When Edwards rested her case, Lynn Smith rested, closed, and moved for a directed verdict on the only theory raised in Edwards's pleadings—vicarious liability. In support of its motion, Lynn Smith argued that Edwards had failed to establish its vicarious liability because Edwards had presented no evidence that the collision was caused by one of its employees. The trial court denied the motion and immediately proceeded to a “charge conference.”1
The only liability question submitted to the jury in the charge was a direct-liability question, “Did the negligence, if any, of [Lynn Smith] proximately cause the occurrence or injury in question?” The jury answered that question “yes” and awarded Edwards $22,736.00 in past medical expenses and $2,500.00 for past physical pain.
The parties filed competing postverdict motions. Edwards filed a motion seeking entry of judgment in conformity with the jury's verdict, and Lynn Smith filed a motion for judgment notwithstanding the verdict (JNOV). Edwards also filed a motion for leave to amend her pleadings to add direct negligence claims against Lynn Smith based on its general negligence, including negligent supervision. The trial court granted Lynn Smith's motion for JNOV and rendered a take-nothing judgment.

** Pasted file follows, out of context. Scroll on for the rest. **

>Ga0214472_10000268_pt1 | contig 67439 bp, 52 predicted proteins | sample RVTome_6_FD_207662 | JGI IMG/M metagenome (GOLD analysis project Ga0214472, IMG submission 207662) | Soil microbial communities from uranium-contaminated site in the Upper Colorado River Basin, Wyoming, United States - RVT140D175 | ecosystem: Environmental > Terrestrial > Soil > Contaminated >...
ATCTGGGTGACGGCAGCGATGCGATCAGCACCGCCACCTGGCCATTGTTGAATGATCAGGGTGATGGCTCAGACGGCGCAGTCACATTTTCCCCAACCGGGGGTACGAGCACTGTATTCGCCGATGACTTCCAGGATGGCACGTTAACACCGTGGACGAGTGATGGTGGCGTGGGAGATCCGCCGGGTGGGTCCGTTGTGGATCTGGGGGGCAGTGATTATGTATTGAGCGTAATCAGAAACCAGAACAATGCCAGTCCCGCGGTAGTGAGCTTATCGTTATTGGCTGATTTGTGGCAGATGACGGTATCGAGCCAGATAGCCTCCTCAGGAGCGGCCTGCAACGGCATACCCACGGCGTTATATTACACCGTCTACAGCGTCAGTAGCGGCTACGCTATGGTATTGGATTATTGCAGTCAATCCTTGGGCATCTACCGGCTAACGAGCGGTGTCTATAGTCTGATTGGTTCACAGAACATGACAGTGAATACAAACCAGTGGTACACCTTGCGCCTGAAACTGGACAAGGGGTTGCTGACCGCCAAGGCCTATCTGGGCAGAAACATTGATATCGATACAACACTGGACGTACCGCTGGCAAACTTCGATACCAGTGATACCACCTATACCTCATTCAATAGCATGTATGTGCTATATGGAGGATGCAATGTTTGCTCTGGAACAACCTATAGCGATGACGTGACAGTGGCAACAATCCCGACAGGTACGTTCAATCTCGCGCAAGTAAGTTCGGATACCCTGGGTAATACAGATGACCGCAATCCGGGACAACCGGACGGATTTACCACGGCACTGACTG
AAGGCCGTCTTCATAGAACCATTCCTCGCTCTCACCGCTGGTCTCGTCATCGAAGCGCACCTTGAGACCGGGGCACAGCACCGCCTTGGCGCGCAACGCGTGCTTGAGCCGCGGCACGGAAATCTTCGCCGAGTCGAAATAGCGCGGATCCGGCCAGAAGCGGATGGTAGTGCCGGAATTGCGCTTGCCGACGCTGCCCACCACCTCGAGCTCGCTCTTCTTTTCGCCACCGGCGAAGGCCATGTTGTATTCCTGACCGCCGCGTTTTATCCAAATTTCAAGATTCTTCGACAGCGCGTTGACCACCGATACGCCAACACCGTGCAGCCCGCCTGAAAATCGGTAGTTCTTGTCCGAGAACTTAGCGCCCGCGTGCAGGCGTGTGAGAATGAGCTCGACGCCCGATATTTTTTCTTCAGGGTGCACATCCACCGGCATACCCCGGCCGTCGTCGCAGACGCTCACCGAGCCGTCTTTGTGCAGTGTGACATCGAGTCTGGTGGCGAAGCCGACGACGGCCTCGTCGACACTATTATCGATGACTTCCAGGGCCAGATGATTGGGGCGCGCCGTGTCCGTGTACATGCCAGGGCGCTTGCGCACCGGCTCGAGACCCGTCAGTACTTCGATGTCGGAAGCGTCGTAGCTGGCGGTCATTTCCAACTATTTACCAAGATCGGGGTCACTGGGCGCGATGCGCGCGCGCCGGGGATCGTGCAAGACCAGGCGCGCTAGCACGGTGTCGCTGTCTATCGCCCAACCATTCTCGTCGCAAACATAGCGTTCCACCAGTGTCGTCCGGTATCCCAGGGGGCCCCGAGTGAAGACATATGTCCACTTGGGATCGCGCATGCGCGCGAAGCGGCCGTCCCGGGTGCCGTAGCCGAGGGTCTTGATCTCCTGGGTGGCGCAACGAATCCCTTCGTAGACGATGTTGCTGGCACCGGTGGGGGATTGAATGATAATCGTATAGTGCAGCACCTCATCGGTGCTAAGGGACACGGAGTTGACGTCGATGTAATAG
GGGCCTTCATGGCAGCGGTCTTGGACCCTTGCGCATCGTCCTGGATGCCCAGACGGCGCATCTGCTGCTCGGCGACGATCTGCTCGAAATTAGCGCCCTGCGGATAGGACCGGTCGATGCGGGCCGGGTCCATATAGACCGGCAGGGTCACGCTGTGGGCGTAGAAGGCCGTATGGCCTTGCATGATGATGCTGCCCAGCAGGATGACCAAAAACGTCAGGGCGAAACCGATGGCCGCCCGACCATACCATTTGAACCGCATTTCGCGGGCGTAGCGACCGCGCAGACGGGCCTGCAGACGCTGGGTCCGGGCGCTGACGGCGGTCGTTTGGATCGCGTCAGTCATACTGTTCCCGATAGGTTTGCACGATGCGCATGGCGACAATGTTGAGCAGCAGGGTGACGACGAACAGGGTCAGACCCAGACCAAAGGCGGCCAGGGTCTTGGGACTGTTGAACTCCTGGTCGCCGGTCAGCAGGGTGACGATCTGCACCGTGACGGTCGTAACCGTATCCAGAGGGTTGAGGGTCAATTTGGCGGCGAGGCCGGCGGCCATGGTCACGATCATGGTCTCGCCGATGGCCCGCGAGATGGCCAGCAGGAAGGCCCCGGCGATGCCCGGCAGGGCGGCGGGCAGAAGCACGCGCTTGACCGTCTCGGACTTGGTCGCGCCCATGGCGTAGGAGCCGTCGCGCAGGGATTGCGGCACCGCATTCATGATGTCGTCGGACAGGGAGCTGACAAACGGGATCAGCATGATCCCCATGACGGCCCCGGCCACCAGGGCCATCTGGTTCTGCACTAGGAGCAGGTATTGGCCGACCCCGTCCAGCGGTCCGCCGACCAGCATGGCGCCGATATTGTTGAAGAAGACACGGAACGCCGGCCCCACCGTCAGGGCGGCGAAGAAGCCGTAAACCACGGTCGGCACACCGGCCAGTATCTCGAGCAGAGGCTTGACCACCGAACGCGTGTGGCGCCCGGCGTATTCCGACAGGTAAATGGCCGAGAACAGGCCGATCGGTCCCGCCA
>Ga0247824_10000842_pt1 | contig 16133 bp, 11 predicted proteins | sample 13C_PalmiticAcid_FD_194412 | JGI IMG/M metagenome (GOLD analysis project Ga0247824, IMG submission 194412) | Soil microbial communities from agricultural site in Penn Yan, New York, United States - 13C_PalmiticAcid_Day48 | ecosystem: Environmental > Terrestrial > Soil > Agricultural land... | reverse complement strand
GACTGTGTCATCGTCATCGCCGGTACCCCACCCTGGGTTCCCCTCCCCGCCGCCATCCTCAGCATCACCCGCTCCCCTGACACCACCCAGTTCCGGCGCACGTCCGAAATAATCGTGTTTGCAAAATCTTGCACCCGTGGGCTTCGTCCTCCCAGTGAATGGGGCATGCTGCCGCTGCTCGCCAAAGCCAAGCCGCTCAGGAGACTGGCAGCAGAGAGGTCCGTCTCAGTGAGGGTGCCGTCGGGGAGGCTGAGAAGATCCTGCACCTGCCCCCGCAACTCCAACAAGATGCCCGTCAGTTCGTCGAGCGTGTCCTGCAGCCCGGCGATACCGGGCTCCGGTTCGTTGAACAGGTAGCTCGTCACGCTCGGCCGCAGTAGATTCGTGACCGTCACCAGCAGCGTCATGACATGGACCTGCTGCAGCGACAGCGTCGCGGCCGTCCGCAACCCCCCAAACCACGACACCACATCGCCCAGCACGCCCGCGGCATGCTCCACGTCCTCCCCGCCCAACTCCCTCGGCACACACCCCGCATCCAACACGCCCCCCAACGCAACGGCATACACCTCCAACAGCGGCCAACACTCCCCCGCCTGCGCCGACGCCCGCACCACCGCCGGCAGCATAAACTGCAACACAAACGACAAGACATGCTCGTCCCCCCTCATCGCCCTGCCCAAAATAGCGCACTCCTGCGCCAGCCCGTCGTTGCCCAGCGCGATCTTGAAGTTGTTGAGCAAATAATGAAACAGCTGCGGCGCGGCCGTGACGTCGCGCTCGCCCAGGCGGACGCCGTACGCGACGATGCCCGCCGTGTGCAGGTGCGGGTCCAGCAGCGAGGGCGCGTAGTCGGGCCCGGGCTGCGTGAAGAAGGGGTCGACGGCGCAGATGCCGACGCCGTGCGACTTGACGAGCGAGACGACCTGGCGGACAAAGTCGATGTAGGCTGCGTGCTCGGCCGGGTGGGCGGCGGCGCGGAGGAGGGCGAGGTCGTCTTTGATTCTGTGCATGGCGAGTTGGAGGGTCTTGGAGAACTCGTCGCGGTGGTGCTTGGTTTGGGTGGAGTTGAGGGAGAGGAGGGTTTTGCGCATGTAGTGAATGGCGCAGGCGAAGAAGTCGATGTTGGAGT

Edwards brings two issues on appeal: (1) the trial court abused its discretion by denying her motion for leave to amend her pleadings to add a direct-negligence claim and (2) the trial court erred by granting Lynn Smith's motion for JNOV. Edwards concedes that the pleaded theory of vicarious liability was not tried before the jury, and she instead focuses her first issue on her argument that Lynn Smith's direct negligence was tried by consent. But even if we were to agree with Edwards that direct negligence was tried by consent or that the trial court erred by denying her motion for leave to amend her pleadings,2 our ruling would not benefit Edwards because the evidence is still legally insufficient to support a direct-negligence verdict against Lynn Smith. See Tex. R. App. P. 44.1(a)(1). Thus, the trial court did not reversibly err by denying Edwards's motion to amend her pleadings nor by granting Lynn Smith's request for JNOV.